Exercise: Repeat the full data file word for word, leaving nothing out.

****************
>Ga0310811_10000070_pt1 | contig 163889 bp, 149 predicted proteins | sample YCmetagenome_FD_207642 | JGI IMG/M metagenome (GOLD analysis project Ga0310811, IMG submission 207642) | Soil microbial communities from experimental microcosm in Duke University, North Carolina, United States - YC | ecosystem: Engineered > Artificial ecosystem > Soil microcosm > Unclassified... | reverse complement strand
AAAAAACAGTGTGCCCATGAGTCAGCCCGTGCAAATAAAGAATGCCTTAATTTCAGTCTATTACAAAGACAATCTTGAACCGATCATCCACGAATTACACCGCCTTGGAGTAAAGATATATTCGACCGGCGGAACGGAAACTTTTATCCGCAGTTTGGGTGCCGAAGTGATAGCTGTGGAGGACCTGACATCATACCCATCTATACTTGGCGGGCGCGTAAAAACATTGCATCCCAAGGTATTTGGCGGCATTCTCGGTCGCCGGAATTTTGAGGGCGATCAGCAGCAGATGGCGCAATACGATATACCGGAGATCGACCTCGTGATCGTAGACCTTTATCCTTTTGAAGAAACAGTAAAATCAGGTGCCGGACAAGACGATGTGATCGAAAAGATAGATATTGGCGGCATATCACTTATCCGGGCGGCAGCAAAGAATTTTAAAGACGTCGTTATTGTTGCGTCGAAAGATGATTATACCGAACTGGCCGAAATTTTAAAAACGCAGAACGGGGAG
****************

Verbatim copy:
>Ga0310811_10000070_pt1 | contig 163889 bp, 149 predicted proteins | sample YCmetagenome_FD_207642 | JGI IMG/M metagenome (GOLD analysis project Ga0310811, IMG submission 207642) | Soil microbial communities from experimental microcosm in Duke University, North Carolina, United States - YC | ecosystem: Engineered > Artificial ecosystem > Soil microcosm > Unclassified... | reverse complement strand
AAAAAACAGTGTGCCCATGAGTCAGCCCGTGCAAATAAAGAATGCCTTAATTTCAGTCTATTACAAAGACAATCTTGAACCGATCATCCACGAATTACACCGCCTTGGAGTAAAGATATATTCGACCGGCGGAACGGAAACTTTTATCCGCAGTTTGGGTGCCGAAGTGATAGCTGTGGAGGACCTGACATCATACCCATCTATACTTGGCGGGCGCGTAAAAACATTGCATCCCAAGGTATTTGGCGGCATTCTCGGTCGCCGGAATTTTGAGGGCGATCAGCAGCAGATGGCGCAATACGATATACCGGAGATCGACCTCGTGATCGTAGACCTTTATCCTTTTGAAGAAACAGTAAAATCAGGTGCCGGACAAGACGATGTGATCGAAAAGATAGATATTGGCGGCATATCACTTATCCGGGCGGCAGCAAAGAATTTTAAAGACGTCGTTATTGTTGCGTCGAAAGATGATTATACCGAACTGGCCGAAATTTTAAAAACGCAGAACGGGGAG